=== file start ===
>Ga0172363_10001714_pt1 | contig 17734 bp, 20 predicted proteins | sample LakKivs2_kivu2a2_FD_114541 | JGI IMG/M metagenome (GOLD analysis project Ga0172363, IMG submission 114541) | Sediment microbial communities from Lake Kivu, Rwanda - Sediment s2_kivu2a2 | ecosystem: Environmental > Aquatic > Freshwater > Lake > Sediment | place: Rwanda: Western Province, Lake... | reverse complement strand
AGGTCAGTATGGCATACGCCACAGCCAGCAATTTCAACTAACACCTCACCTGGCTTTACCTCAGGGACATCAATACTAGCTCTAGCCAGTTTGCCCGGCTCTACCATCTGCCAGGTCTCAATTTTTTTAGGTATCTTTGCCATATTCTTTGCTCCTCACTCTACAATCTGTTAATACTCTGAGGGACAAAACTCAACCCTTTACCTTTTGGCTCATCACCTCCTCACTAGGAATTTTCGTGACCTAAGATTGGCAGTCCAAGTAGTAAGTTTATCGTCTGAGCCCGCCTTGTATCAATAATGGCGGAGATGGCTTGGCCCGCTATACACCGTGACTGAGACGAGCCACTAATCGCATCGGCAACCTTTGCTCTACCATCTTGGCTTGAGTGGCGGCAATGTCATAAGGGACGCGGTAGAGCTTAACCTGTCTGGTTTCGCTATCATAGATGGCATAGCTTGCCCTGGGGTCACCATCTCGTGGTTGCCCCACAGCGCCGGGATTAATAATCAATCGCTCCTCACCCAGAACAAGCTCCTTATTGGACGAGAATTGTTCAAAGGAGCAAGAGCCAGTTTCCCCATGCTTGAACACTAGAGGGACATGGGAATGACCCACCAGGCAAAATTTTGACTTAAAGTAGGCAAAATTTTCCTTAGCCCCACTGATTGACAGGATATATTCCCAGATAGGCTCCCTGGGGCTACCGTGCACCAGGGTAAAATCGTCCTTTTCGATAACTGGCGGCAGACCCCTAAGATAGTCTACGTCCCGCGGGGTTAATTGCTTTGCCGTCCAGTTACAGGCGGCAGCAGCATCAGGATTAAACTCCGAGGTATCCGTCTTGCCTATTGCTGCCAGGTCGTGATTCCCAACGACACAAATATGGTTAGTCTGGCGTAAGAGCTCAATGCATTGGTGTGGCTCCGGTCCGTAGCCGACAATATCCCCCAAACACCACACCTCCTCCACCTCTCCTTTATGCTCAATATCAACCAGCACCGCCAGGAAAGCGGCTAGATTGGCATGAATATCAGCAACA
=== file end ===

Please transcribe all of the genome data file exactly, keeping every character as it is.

>Ga0172363_10001714_pt1 | contig 17734 bp, 20 predicted proteins | sample LakKivs2_kivu2a2_FD_114541 | JGI IMG/M metagenome (GOLD analysis project Ga0172363, IMG submission 114541) | Sediment microbial communities from Lake Kivu, Rwanda - Sediment s2_kivu2a2 | ecosystem: Environmental > Aquatic > Freshwater > Lake > Sediment | place: Rwanda: Western Province, Lake... | reverse complement strand
AGGTCAGTATGGCATACGCCACAGCCAGCAATTTCAACTAACACCTCACCTGGCTTTACCTCAGGGACATCAATACTAGCTCTAGCCAGTTTGCCCGGCTCTACCATCTGCCAGGTCTCAATTTTTTTAGGTATCTTTGCCATATTCTTTGCTCCTCACTCTACAATCTGTTAATACTCTGAGGGACAAAACTCAACCCTTTACCTTTTGGCTCATCACCTCCTCACTAGGAATTTTCGTGACCTAAGATTGGCAGTCCAAGTAGTAAGTTTATCGTCTGAGCCCGCCTTGTATCAATAATGGCGGAGATGGCTTGGCCCGCTATACACCGTGACTGAGACGAGCCACTAATCGCATCGGCAACCTTTGCTCTACCATCTTGGCTTGAGTGGCGGCAATGTCATAAGGGACGCGGTAGAGCTTAACCTGTCTGGTTTCGCTATCATAGATGGCATAGCTTGCCCTGGGGTCACCATCTCGTGGTTGCCCCACAGCGCCGGGATTAATAATCAATCGCTCCTCACCCAGAACAAGCTCCTTATTGGACGAGAATTGTTCAAAGGAGCAAGAGCCAGTTTCCCCATGCTTGAACACTAGAGGGACATGGGAATGACCCACCAGGCAAAATTTTGACTTAAAGTAGGCAAAATTTTCCTTAGCCCCACTGATTGACAGGATATATTCCCAGATAGGCTCCCTGGGGCTACCGTGCACCAGGGTAAAATCGTCCTTTTCGATAACTGGCGGCAGACCCCTAAGATAGTCTACGTCCCGCGGGGTTAATTGCTTTGCCGTCCAGTTACAGGCGGCAGCAGCATCAGGATTAAACTCCGAGGTATCCGTCTTGCCTATTGCTGCCAGGTCGTGATTCCCAACGACACAAATATGGTTAGTCTGGCGTAAGAGCTCAATGCATTGGTGTGGCTCCGGTCCGTAGCCGACAATATCCCCCAAACACCACACCTCCTCCACCTCTCCTTTATGCTCAATATCAACCAGCACCGCCAGGAAAGCGGCTAGATTGGCATGAATATCAGCAACA